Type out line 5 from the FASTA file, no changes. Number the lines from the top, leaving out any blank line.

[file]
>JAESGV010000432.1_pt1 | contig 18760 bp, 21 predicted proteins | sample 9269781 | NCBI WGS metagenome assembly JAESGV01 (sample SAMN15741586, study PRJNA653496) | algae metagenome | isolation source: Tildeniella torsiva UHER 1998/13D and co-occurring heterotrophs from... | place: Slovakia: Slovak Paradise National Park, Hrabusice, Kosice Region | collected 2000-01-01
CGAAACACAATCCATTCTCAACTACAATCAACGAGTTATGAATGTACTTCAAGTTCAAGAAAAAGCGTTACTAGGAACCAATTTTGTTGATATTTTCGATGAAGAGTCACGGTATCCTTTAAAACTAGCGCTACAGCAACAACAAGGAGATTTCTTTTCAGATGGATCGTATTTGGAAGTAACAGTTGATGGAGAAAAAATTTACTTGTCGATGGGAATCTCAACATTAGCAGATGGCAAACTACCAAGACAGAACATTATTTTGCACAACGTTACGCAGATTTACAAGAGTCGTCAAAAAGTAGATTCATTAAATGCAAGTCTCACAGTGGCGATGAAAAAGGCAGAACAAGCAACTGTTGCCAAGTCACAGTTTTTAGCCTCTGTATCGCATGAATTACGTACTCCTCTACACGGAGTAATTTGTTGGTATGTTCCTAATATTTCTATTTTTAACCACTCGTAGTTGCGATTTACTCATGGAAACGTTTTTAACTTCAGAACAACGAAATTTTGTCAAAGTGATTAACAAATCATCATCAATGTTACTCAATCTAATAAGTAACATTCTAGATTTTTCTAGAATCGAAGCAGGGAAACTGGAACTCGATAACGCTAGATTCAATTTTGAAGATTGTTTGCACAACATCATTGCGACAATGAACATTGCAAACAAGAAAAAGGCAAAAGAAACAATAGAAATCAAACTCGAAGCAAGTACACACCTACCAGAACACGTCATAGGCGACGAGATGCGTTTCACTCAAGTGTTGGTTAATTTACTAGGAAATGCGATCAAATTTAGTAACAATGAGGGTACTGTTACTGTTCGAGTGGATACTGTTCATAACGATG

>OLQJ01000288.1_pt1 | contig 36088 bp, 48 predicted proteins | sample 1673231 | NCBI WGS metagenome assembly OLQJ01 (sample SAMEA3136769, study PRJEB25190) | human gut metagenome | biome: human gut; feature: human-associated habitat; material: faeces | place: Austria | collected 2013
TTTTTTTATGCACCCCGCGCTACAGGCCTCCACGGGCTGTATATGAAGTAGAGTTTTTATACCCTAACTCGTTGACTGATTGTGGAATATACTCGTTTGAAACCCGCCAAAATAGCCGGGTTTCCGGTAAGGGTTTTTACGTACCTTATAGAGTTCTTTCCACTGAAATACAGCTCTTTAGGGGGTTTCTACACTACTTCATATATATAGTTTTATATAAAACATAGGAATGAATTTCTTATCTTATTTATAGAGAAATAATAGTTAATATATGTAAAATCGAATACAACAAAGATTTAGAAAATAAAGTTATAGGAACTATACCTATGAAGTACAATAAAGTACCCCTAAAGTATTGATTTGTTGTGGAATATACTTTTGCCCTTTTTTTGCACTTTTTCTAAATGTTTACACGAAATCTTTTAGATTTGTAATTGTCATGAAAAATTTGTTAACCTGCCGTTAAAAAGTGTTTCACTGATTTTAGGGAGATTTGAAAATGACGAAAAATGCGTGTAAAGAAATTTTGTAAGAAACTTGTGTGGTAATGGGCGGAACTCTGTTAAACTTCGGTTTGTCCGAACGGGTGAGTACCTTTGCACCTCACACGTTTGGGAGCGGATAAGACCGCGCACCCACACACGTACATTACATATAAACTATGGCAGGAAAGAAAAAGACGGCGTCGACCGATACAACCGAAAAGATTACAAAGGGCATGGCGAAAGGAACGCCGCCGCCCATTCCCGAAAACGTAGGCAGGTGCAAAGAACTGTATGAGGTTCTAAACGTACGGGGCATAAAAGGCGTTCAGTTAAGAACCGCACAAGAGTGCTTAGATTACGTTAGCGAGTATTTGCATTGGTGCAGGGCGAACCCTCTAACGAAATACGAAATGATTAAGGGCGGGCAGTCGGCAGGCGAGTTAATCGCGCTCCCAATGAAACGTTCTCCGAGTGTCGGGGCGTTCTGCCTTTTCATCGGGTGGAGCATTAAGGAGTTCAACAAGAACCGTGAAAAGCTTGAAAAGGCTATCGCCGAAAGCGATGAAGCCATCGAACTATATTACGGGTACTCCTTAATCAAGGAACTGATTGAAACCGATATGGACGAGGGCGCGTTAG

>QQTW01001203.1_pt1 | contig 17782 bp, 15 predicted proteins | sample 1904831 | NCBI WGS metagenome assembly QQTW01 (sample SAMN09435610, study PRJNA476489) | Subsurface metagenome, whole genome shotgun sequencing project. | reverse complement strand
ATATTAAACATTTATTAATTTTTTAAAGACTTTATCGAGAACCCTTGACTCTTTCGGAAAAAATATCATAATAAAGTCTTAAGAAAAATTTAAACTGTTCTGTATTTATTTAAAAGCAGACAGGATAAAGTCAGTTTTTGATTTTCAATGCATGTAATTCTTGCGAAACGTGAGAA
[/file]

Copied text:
>QQTW01001203.1_pt1 | contig 17782 bp, 15 predicted proteins | sample 1904831 | NCBI WGS metagenome assembly QQTW01 (sample SAMN09435610, study PRJNA476489) | Subsurface metagenome, whole genome shotgun sequencing project. | reverse complement strand